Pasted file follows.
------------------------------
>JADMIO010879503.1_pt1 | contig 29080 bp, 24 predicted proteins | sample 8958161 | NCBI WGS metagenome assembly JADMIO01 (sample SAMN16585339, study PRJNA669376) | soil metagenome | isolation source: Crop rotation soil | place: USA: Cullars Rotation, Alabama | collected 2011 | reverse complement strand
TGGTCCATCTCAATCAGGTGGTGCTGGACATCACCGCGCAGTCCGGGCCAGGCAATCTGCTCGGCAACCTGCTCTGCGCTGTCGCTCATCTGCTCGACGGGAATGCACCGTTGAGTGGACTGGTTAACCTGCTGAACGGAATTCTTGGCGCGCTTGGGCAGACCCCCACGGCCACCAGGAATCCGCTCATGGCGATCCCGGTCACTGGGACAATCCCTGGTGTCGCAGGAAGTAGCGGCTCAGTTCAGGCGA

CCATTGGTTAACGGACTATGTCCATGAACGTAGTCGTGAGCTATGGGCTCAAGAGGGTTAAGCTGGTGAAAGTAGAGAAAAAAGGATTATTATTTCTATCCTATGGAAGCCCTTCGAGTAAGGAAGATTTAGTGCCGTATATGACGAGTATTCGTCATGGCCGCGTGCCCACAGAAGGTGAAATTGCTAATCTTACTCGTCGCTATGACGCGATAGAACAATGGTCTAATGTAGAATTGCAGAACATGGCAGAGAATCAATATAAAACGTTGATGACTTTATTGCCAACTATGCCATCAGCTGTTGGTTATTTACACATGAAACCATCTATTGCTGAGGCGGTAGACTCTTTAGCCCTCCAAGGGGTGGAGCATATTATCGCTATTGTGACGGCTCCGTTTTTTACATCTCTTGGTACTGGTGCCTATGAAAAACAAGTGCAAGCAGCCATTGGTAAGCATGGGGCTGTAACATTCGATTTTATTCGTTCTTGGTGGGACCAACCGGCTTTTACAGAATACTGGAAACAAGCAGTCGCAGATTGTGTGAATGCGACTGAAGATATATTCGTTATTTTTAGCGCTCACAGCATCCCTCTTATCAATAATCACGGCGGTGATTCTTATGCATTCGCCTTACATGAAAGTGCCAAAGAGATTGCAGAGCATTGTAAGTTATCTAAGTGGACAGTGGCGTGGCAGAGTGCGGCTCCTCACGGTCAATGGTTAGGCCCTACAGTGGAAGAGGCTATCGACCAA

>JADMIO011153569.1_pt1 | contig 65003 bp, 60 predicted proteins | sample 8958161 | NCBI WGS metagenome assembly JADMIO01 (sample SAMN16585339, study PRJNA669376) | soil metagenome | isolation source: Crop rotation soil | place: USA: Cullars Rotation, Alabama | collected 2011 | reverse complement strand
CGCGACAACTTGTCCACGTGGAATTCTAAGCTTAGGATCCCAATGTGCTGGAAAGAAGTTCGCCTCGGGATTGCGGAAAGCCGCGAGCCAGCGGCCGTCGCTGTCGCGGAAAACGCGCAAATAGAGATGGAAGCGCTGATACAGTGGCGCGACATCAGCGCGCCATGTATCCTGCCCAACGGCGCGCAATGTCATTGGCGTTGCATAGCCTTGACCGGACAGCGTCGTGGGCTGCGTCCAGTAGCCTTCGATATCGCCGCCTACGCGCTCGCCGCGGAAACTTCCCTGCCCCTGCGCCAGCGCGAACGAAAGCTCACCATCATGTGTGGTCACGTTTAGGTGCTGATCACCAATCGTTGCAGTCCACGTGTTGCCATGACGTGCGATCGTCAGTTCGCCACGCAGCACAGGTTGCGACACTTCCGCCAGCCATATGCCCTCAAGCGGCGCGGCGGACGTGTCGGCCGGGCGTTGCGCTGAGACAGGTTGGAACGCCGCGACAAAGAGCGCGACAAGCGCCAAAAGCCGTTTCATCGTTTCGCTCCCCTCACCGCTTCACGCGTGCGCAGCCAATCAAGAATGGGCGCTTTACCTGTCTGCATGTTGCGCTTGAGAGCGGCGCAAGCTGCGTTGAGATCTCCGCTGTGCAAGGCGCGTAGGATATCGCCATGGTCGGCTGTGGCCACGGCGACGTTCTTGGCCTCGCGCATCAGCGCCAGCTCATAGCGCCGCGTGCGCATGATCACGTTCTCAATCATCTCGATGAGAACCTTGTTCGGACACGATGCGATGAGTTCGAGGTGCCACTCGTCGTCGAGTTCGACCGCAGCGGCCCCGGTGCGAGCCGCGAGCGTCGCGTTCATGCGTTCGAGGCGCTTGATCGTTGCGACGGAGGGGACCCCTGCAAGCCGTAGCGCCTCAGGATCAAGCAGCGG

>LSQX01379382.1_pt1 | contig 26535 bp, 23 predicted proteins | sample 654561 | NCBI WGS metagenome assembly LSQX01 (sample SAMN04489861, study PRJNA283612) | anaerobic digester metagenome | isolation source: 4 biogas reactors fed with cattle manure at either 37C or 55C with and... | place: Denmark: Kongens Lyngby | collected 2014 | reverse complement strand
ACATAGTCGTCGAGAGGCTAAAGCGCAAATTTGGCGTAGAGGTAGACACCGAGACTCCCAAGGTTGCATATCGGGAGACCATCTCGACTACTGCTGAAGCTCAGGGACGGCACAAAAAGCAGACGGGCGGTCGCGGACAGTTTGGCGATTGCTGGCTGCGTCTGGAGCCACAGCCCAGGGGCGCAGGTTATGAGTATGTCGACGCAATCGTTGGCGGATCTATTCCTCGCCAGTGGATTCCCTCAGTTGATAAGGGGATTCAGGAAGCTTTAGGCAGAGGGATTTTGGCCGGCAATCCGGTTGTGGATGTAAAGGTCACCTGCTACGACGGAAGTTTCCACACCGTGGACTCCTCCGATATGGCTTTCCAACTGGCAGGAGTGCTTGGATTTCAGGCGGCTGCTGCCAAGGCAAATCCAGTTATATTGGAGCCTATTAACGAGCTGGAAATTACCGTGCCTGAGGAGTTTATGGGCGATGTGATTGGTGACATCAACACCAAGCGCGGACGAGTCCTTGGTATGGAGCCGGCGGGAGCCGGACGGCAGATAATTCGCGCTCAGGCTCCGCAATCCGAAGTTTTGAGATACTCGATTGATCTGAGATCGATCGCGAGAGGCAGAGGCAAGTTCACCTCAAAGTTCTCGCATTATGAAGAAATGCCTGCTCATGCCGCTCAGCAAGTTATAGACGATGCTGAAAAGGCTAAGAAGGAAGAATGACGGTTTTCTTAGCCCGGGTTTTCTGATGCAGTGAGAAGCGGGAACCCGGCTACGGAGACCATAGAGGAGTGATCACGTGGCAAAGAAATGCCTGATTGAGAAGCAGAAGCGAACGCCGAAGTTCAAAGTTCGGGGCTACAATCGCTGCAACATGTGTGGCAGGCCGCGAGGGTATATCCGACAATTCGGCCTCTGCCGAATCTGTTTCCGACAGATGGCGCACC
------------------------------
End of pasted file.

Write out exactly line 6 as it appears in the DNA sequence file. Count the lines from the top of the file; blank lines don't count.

>LSQX01379382.1_pt1 | contig 26535 bp, 23 predicted proteins | sample 654561 | NCBI WGS metagenome assembly LSQX01 (sample SAMN04489861, study PRJNA283612) | anaerobic digester metagenome | isolation source: 4 biogas reactors fed with cattle manure at either 37C or 55C with and... | place: Denmark: Kongens Lyngby | collected 2014 | reverse complement strand